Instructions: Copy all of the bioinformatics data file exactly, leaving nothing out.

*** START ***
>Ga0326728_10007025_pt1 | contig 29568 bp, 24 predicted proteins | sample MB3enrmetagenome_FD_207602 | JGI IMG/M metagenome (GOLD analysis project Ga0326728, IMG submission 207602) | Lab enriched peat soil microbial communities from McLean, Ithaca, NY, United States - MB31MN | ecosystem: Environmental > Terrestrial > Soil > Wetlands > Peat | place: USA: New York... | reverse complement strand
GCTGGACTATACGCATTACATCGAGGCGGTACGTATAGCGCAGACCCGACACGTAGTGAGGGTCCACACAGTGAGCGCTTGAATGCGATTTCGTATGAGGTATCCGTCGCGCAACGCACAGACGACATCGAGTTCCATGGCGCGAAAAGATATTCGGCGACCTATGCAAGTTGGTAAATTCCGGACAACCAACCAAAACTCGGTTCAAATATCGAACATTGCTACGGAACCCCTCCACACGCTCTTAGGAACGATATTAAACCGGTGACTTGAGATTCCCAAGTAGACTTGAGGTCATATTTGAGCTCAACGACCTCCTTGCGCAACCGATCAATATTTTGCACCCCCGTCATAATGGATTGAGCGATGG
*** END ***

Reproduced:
>Ga0326728_10007025_pt1 | contig 29568 bp, 24 predicted proteins | sample MB3enrmetagenome_FD_207602 | JGI IMG/M metagenome (GOLD analysis project Ga0326728, IMG submission 207602) | Lab enriched peat soil microbial communities from McLean, Ithaca, NY, United States - MB31MN | ecosystem: Environmental > Terrestrial > Soil > Wetlands > Peat | place: USA: New York... | reverse complement strand
GCTGGACTATACGCATTACATCGAGGCGGTACGTATAGCGCAGACCCGACACGTAGTGAGGGTCCACACAGTGAGCGCTTGAATGCGATTTCGTATGAGGTATCCGTCGCGCAACGCACAGACGACATCGAGTTCCATGGCGCGAAAAGATATTCGGCGACCTATGCAAGTTGGTAAATTCCGGACAACCAACCAAAACTCGGTTCAAATATCGAACATTGCTACGGAACCCCTCCACACGCTCTTAGGAACGATATTAAACCGGTGACTTGAGATTCCCAAGTAGACTTGAGGTCATATTTGAGCTCAACGACCTCCTTGCGCAACCGATCAATATTTTGCACCCCCGTCATAATGGATTGAGCGATGG